A while back, in my piece about “close packing” I tried to make the point that if someone wanted to create an unusual package for their product (but still fill space efficiently) there were some shapes, other than rectangular boxes, that could do this.
One of those shapes is the rhombic dodecahedron and that is the basis of the John Edminster box pictured here. Geometrically, you could think of it as half of an elongated rhombic dodecahedron or as a hexagonal prism with a rhombic-dodecahedral top.
I first learned about this box in The Packaging Designer’s Book of Patterns (by George L. Wybenga and Lászlo Roth). The pattern appears on page 498 of my edition and is called the “tri-tuck closure hexagon.”
I tracked John Edminster down (online) and he very generously sent me some samples. Formerly a teacher of packaging design at FIT in the 1990’s, he was perhaps ahead of his time in drawing connections between package design and the emerging science of fractal geometry. Incredibly, his polyhedral package designs have not yet been used in a retail package, which is a real shame because they would certainly set themselves apart on a shelf full of rectangular boxes! Edminster has also authored a Quaker tract entitled, Jesus Christ Forbids War and regularly blogs as “Thy Friend John” at Among Friends.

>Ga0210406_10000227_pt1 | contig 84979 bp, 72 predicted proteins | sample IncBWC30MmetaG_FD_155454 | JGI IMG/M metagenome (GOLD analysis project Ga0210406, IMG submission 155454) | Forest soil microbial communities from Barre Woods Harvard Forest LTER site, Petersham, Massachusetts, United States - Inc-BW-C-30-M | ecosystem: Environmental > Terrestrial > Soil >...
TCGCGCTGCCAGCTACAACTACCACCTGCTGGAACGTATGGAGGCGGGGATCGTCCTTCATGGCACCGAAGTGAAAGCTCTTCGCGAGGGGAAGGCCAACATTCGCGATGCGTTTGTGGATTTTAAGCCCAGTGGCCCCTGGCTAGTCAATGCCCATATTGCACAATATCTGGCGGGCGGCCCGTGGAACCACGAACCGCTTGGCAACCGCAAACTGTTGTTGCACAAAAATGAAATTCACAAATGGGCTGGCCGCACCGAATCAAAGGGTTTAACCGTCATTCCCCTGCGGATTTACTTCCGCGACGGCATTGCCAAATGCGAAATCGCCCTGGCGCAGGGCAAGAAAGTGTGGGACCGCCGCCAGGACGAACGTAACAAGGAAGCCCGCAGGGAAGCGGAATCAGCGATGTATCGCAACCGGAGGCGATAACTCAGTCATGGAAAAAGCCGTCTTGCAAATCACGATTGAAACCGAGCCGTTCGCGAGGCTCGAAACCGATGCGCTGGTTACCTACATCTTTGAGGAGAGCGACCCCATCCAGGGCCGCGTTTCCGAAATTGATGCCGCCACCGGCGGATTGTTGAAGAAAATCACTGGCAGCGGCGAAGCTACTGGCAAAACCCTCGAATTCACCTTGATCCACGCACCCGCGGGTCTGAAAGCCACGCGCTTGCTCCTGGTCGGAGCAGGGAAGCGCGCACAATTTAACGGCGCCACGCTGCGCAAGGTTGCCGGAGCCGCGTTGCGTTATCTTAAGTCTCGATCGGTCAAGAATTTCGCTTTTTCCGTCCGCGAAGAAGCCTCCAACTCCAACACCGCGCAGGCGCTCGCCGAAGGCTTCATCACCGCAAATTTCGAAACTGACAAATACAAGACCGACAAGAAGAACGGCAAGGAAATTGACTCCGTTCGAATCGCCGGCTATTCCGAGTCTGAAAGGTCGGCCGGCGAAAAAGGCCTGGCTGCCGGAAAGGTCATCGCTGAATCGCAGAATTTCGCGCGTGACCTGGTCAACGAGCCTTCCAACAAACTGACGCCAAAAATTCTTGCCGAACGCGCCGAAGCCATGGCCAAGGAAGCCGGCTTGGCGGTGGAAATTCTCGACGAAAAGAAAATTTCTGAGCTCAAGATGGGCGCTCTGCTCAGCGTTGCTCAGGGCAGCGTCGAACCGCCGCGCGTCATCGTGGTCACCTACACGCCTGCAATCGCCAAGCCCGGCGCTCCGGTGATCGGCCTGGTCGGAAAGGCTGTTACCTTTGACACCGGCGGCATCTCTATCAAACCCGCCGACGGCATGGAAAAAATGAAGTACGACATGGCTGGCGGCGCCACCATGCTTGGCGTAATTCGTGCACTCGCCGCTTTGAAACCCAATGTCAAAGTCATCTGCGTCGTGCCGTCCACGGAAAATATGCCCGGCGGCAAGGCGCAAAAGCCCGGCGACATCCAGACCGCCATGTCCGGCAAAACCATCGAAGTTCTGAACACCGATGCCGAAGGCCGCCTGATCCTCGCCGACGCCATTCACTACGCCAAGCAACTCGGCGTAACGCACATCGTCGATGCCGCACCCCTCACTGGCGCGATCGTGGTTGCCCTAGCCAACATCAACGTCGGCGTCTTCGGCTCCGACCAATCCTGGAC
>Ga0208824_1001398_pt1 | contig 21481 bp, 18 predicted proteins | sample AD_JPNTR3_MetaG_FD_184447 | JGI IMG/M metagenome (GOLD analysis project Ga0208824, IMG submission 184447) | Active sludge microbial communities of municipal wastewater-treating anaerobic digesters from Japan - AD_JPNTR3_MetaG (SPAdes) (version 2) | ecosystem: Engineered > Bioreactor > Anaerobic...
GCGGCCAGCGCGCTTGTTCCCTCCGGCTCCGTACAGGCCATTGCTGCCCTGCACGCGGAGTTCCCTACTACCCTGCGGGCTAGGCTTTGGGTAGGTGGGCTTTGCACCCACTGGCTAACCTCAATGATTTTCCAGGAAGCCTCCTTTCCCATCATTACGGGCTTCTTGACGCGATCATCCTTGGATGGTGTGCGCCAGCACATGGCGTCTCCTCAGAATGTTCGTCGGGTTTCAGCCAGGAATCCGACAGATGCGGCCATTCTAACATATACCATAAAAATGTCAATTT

The dieline of this box differs slightly from the one shown in the Wybenga/Roth book because it includes a tri-fold version of a Himes lock bottom. I love the way Edminster was able to engineer the shape of the tuck flaps to work with these alternative polyhedral geometries—(like a rhombic dodecahedron!)
It’s all well and good to know your way around the construction of a rectangular box, but to envision the possibility of a “tri-tuck closure”—three flaps tucking into one another in way that looks almost woven—that, I think, requires an intuitive grasp of the more exotic polyhedrons.
(See another John Edminster tri-tuck closure box after the jump.)
This box is a true rhombic dodecahedron with tri-tuck closures at each end.
Beach Packaging Design